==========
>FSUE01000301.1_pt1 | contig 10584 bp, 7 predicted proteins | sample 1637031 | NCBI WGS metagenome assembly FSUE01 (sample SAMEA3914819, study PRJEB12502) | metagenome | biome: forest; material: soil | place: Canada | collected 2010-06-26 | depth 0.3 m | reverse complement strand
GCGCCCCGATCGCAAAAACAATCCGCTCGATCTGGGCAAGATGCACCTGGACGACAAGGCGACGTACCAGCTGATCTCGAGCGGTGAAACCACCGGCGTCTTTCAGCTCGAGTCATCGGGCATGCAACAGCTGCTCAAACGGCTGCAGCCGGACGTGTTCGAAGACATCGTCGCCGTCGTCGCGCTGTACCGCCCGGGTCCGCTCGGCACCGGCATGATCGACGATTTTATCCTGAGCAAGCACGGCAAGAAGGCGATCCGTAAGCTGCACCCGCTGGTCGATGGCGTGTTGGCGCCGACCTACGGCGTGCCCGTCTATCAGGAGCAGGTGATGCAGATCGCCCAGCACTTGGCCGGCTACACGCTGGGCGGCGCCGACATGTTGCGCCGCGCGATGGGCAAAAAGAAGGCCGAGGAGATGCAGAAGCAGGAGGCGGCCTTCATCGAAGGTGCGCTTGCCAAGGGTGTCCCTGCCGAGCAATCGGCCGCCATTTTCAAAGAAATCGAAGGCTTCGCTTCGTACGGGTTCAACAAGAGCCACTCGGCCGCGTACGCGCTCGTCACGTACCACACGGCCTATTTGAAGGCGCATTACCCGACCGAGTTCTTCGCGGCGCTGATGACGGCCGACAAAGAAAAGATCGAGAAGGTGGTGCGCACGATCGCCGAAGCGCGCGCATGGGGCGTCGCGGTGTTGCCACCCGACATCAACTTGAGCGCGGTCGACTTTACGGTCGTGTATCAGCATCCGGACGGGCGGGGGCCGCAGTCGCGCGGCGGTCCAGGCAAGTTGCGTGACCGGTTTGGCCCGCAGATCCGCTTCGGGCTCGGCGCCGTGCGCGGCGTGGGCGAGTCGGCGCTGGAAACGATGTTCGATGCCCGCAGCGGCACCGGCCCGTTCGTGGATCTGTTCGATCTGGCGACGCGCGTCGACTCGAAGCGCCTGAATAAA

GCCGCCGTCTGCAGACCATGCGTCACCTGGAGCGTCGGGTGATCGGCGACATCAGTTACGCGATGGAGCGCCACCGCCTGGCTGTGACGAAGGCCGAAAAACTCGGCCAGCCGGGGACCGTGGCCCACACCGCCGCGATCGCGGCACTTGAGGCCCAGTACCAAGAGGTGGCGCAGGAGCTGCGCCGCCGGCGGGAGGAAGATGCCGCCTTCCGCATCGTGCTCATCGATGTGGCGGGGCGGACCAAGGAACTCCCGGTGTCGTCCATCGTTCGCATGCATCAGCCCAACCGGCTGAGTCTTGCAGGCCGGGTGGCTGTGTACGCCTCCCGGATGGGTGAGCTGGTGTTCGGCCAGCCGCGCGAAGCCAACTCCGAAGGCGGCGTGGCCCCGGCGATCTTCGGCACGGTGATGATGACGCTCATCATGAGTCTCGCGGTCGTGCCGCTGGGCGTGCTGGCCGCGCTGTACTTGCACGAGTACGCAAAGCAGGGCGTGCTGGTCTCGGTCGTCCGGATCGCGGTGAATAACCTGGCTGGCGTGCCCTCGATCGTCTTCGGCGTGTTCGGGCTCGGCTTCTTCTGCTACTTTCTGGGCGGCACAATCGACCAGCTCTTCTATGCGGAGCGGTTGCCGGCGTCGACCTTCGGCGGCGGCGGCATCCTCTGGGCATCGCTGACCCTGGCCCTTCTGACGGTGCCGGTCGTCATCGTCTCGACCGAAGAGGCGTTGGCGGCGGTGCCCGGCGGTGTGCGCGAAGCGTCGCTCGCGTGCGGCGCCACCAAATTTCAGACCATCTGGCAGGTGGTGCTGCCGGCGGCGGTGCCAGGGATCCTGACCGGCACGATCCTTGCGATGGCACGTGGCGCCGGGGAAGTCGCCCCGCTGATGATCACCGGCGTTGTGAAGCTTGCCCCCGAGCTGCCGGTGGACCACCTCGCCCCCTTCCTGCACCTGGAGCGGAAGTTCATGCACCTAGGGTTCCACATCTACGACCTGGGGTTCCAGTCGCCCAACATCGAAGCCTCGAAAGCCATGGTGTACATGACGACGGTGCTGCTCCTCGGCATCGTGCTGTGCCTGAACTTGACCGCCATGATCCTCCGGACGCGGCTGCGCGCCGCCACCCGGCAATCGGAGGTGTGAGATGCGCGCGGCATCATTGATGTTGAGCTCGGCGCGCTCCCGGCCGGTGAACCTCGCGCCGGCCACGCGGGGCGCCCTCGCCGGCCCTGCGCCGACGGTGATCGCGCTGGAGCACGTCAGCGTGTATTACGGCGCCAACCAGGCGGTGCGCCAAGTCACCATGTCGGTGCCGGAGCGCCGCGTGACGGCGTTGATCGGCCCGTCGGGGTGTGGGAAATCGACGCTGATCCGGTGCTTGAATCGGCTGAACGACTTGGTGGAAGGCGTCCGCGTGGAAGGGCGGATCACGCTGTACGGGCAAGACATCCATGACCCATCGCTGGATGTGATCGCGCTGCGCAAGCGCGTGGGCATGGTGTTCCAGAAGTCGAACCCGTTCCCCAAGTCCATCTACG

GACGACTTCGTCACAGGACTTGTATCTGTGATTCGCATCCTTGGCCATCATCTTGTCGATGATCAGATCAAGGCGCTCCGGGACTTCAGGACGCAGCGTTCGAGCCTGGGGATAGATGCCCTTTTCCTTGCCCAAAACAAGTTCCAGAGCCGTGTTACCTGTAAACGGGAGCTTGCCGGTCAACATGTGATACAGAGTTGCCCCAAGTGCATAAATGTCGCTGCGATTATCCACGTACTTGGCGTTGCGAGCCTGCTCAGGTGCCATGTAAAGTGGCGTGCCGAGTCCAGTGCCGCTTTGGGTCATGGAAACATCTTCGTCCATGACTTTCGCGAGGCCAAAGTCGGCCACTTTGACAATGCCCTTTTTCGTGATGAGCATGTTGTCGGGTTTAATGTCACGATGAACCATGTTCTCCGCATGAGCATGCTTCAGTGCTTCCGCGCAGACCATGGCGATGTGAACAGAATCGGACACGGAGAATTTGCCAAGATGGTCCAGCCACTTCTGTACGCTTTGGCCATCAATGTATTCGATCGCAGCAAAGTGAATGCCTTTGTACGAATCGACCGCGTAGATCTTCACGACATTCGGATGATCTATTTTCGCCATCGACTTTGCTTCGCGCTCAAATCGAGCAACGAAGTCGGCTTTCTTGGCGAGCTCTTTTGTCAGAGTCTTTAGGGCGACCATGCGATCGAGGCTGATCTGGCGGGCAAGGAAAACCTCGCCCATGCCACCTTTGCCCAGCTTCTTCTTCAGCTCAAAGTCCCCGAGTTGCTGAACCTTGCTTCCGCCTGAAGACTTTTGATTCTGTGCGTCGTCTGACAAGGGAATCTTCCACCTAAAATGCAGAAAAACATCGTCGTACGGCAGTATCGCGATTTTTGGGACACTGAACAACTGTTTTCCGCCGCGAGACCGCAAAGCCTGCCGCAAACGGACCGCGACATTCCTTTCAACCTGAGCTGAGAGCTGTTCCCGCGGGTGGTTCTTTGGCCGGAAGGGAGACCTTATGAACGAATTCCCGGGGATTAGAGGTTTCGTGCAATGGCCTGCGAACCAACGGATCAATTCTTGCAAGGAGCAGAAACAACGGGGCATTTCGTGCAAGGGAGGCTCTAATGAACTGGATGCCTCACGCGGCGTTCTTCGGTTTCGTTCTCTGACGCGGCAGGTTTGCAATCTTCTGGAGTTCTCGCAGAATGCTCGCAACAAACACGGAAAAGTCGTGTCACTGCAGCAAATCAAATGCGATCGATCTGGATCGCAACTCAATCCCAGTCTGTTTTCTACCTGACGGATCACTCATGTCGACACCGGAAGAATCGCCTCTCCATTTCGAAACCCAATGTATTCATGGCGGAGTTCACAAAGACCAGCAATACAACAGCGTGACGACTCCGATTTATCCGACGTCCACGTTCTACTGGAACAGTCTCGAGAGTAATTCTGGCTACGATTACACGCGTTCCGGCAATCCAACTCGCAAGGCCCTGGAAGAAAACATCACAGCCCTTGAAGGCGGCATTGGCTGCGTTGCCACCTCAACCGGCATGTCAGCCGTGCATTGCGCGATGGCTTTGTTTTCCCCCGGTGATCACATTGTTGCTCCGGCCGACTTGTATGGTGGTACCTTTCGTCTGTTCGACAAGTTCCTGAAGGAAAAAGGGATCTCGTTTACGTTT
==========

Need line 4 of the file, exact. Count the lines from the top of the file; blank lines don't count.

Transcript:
GACGACTTCGTCACAGGACTTGTATCTGTGATTCGCATCCTTGGCCATCATCTTGTCGATGATCAGATCAAGGCGCTCCGGGACTTCAGGACGCAGCGTTCGAGCCTGGGGATAGATGCCCTTTTCCTTGCCCAAAACAAGTTCCAGAGCCGTGTTACCTGTAAACGGGAGCTTGCCGGTCAACATGTGATACAGAGTTGCCCCAAGTGCATAAATGTCGCTGCGATTATCCACGTACTTGGCGTTGCGAGCCTGCTCAGGTGCCATGTAAAGTGGCGTGCCGAGTCCAGTGCCGCTTTGGGTCATGGAAACATCTTCGTCCATGACTTTCGCGAGGCCAAAGTCGGCCACTTTGACAATGCCCTTTTTCGTGATGAGCATGTTGTCGGGTTTAATGTCACGATGAACCATGTTCTCCGCATGAGCATGCTTCAGTGCTTCCGCGCAGACCATGGCGATGTGAACAGAATCGGACACGGAGAATTTGCCAAGATGGTCCAGCCACTTCTGTACGCTTTGGCCATCAATGTATTCGATCGCAGCAAAGTGAATGCCTTTGTACGAATCGACCGCGTAGATCTTCACGACATTCGGATGATCTATTTTCGCCATCGACTTTGCTTCGCGCTCAAATCGAGCAACGAAGTCGGCTTTCTTGGCGAGCTCTTTTGTCAGAGTCTTTAGGGCGACCATGCGATCGAGGCTGATCTGGCGGGCAAGGAAAACCTCGCCCATGCCACCTTTGCCCAGCTTCTTCTTCAGCTCAAAGTCCCCGAGTTGCTGAACCTTGCTTCCGCCTGAAGACTTTTGATTCTGTGCGTCGTCTGACAAGGGAATCTTCCACCTAAAATGCAGAAAAACATCGTCGTACGGCAGTATCGCGATTTTTGGGACACTGAACAACTGTTTTCCGCCGCGAGACCGCAAAGCCTGCCGCAAACGGACCGCGACATTCCTTTCAACCTGAGCTGAGAGCTGTTCCCGCGGGTGGTTCTTTGGCCGGAAGGGAGACCTTATGAACGAATTCCCGGGGATTAGAGGTTTCGTGCAATGGCCTGCGAACCAACGGATCAATTCTTGCAAGGAGCAGAAACAACGGGGCATTTCGTGCAAGGGAGGCTCTAATGAACTGGATGCCTCACGCGGCGTTCTTCGGTTTCGTTCTCTGACGCGGCAGGTTTGCAATCTTCTGGAGTTCTCGCAGAATGCTCGCAACAAACACGGAAAAGTCGTGTCACTGCAGCAAATCAAATGCGATCGATCTGGATCGCAACTCAATCCCAGTCTGTTTTCTACCTGACGGATCACTCATGTCGACACCGGAAGAATCGCCTCTCCATTTCGAAACCCAATGTATTCATGGCGGAGTTCACAAAGACCAGCAATACAACAGCGTGACGACTCCGATTTATCCGACGTCCACGTTCTACTGGAACAGTCTCGAGAGTAATTCTGGCTACGATTACACGCGTTCCGGCAATCCAACTCGCAAGGCCCTGGAAGAAAACATCACAGCCCTTGAAGGCGGCATTGGCTGCGTTGCCACCTCAACCGGCATGTCAGCCGTGCATTGCGCGATGGCTTTGTTTTCCCCCGGTGATCACATTGTTGCTCCGGCCGACTTGTATGGTGGTACCTTTCGTCTGTTCGACAAGTTCCTGAAGGAAAAAGGGATCTCGTTTACGTTT